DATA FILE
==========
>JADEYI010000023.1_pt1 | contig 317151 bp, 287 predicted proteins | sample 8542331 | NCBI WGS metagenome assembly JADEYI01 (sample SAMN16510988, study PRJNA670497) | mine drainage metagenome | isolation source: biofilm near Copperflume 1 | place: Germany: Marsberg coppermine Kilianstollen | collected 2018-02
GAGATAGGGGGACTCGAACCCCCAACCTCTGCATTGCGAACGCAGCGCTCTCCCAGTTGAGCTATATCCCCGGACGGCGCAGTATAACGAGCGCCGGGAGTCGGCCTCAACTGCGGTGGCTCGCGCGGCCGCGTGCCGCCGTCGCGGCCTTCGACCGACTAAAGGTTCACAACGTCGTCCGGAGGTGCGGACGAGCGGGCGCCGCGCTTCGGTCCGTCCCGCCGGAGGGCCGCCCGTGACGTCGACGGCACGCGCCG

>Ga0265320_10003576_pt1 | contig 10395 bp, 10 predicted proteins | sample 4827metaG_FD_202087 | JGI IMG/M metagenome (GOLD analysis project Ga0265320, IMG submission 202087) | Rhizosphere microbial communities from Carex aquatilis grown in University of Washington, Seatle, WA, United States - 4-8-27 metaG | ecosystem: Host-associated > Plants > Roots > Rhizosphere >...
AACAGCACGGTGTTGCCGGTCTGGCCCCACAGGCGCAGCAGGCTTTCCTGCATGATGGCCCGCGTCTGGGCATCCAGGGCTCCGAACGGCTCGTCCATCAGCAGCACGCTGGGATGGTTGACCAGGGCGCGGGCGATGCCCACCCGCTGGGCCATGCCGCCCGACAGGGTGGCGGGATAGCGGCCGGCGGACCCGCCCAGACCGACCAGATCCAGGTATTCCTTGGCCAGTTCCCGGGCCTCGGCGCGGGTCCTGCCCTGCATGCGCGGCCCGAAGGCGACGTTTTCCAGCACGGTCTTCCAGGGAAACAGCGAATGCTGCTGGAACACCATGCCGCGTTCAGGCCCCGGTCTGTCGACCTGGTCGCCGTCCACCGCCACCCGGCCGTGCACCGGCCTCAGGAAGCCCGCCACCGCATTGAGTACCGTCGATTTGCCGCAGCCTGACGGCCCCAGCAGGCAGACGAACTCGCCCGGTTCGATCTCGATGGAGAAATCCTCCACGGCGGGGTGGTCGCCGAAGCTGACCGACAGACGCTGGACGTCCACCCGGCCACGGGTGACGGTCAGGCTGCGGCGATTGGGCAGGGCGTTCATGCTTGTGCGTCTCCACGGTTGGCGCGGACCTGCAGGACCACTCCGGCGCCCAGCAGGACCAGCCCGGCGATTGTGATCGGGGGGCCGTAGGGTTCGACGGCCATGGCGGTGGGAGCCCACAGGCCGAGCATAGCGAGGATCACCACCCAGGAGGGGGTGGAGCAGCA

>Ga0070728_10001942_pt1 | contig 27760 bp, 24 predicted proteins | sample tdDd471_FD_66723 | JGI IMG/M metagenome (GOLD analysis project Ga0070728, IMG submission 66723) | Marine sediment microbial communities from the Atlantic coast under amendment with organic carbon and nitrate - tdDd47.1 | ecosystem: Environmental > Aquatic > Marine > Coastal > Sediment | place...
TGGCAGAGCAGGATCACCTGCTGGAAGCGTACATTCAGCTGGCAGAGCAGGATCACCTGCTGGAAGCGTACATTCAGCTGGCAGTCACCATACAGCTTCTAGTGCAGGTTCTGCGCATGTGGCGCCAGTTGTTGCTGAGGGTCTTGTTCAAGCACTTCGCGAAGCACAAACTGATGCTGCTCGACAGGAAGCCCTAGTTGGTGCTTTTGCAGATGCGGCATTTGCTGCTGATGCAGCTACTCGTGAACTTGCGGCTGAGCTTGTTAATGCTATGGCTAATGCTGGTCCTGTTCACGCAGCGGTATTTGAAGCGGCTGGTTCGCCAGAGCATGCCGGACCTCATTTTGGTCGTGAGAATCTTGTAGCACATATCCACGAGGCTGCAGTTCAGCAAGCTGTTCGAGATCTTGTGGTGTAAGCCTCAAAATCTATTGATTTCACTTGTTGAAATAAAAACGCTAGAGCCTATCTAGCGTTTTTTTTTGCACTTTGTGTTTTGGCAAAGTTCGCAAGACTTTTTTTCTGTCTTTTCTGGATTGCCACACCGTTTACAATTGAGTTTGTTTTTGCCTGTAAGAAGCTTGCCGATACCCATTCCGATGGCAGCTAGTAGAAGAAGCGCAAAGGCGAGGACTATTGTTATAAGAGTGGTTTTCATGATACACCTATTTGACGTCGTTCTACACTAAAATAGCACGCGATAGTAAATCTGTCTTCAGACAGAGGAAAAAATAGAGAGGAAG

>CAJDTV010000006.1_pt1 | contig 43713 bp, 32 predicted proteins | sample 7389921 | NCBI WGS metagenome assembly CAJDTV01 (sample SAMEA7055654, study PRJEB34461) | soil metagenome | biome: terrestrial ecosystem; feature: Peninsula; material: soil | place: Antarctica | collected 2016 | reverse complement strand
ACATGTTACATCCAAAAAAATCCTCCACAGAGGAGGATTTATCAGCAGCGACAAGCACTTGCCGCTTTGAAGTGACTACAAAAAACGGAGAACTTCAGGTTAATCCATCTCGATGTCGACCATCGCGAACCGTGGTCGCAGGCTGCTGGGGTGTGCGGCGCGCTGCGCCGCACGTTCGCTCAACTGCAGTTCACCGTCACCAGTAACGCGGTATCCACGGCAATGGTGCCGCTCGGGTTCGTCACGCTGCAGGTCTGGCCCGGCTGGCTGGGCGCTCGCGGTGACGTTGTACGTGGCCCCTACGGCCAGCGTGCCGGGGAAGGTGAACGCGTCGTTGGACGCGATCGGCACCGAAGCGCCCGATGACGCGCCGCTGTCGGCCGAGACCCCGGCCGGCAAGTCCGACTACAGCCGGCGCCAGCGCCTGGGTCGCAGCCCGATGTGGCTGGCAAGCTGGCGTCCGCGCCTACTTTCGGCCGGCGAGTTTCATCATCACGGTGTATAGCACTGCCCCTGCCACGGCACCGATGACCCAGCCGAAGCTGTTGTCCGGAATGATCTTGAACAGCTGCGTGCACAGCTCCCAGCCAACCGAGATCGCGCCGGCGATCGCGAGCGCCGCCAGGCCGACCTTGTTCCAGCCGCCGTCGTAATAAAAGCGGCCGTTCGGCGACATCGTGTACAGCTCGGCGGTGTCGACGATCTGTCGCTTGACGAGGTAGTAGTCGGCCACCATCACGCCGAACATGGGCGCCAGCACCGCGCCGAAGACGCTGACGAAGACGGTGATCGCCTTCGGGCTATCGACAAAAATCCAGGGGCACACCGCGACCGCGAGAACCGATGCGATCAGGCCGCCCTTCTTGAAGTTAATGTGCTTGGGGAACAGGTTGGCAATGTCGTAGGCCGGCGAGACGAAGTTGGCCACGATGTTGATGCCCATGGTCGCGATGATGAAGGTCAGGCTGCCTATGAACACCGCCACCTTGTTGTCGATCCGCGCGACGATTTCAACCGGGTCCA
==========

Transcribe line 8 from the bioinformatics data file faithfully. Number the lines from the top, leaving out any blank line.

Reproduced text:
ACATGTTACATCCAAAAAAATCCTCCACAGAGGAGGATTTATCAGCAGCGACAAGCACTTGCCGCTTTGAAGTGACTACAAAAAACGGAGAACTTCAGGTTAATCCATCTCGATGTCGACCATCGCGAACCGTGGTCGCAGGCTGCTGGGGTGTGCGGCGCGCTGCGCCGCACGTTCGCTCAACTGCAGTTCACCGTCACCAGTAACGCGGTATCCACGGCAATGGTGCCGCTCGGGTTCGTCACGCTGCAGGTCTGGCCCGGCTGGCTGGGCGCTCGCGGTGACGTTGTACGTGGCCCCTACGGCCAGCGTGCCGGGGAAGGTGAACGCGTCGTTGGACGCGATCGGCACCGAAGCGCCCGATGACGCGCCGCTGTCGGCCGAGACCCCGGCCGGCAAGTCCGACTACAGCCGGCGCCAGCGCCTGGGTCGCAGCCCGATGTGGCTGGCAAGCTGGCGTCCGCGCCTACTTTCGGCCGGCGAGTTTCATCATCACGGTGTATAGCACTGCCCCTGCCACGGCACCGATGACCCAGCCGAAGCTGTTGTCCGGAATGATCTTGAACAGCTGCGTGCACAGCTCCCAGCCAACCGAGATCGCGCCGGCGATCGCGAGCGCCGCCAGGCCGACCTTGTTCCAGCCGCCGTCGTAATAAAAGCGGCCGTTCGGCGACATCGTGTACAGCTCGGCGGTGTCGACGATCTGTCGCTTGACGAGGTAGTAGTCGGCCACCATCACGCCGAACATGGGCGCCAGCACCGCGCCGAAGACGCTGACGAAGACGGTGATCGCCTTCGGGCTATCGACAAAAATCCAGGGGCACACCGCGACCGCGAGAACCGATGCGATCAGGCCGCCCTTCTTGAAGTTAATGTGCTTGGGGAACAGGTTGGCAATGTCGTAGGCCGGCGAGACGAAGTTGGCCACGATGTTGATGCCCATGGTCGCGATGATGAAGGTCAGGCTGCCTATGAACACCGCCACCTTGTTGTCGATCCGCGCGACGATTTCAACCGGGTCCA